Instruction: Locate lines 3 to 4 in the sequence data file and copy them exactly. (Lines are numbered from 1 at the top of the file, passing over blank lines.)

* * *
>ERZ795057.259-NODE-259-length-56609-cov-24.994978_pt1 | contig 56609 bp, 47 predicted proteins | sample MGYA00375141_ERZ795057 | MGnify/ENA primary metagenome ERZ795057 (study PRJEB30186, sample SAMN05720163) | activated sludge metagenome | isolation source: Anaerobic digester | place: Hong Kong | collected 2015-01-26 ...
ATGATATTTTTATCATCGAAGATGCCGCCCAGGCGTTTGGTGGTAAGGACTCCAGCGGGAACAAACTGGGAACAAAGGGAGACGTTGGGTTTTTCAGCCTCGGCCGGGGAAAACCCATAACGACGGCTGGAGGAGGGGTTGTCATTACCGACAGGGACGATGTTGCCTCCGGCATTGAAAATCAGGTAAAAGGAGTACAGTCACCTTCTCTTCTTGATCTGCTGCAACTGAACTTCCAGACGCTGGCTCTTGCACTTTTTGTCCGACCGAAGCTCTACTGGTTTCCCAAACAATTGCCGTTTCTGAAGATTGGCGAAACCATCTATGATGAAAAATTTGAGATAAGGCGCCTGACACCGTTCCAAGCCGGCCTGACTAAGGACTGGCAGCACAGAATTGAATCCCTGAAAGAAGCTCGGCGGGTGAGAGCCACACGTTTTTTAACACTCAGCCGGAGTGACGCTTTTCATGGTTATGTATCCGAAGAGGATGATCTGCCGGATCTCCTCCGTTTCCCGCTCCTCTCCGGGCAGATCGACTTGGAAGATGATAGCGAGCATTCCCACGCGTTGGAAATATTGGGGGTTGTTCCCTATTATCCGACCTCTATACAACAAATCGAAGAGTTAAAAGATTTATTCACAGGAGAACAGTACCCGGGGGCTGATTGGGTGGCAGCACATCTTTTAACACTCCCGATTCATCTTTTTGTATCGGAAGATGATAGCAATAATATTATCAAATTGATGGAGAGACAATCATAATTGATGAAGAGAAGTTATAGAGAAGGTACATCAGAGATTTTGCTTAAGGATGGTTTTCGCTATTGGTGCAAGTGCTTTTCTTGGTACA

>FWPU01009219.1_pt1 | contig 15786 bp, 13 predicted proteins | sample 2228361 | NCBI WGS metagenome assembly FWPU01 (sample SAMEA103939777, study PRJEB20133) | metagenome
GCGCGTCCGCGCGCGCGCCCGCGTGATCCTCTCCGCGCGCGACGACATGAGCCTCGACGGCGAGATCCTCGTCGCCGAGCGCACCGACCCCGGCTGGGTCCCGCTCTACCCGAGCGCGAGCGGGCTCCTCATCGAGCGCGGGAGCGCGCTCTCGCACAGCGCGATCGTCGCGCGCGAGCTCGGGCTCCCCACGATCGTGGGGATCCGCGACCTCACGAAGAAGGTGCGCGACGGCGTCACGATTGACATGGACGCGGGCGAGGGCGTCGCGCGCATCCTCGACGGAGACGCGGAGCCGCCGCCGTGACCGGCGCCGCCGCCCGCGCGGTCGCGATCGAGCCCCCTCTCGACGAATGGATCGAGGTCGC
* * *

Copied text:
>FWPU01009219.1_pt1 | contig 15786 bp, 13 predicted proteins | sample 2228361 | NCBI WGS metagenome assembly FWPU01 (sample SAMEA103939777, study PRJEB20133) | metagenome
GCGCGTCCGCGCGCGCGCCCGCGTGATCCTCTCCGCGCGCGACGACATGAGCCTCGACGGCGAGATCCTCGTCGCCGAGCGCACCGACCCCGGCTGGGTCCCGCTCTACCCGAGCGCGAGCGGGCTCCTCATCGAGCGCGGGAGCGCGCTCTCGCACAGCGCGATCGTCGCGCGCGAGCTCGGGCTCCCCACGATCGTGGGGATCCGCGACCTCACGAAGAAGGTGCGCGACGGCGTCACGATTGACATGGACGCGGGCGAGGGCGTCGCGCGCATCCTCGACGGAGACGCGGAGCCGCCGCCGTGACCGGCGCCGCCGCCCGCGCGGTCGCGATCGAGCCCCCTCTCGACGAATGGATCGAGGTCGC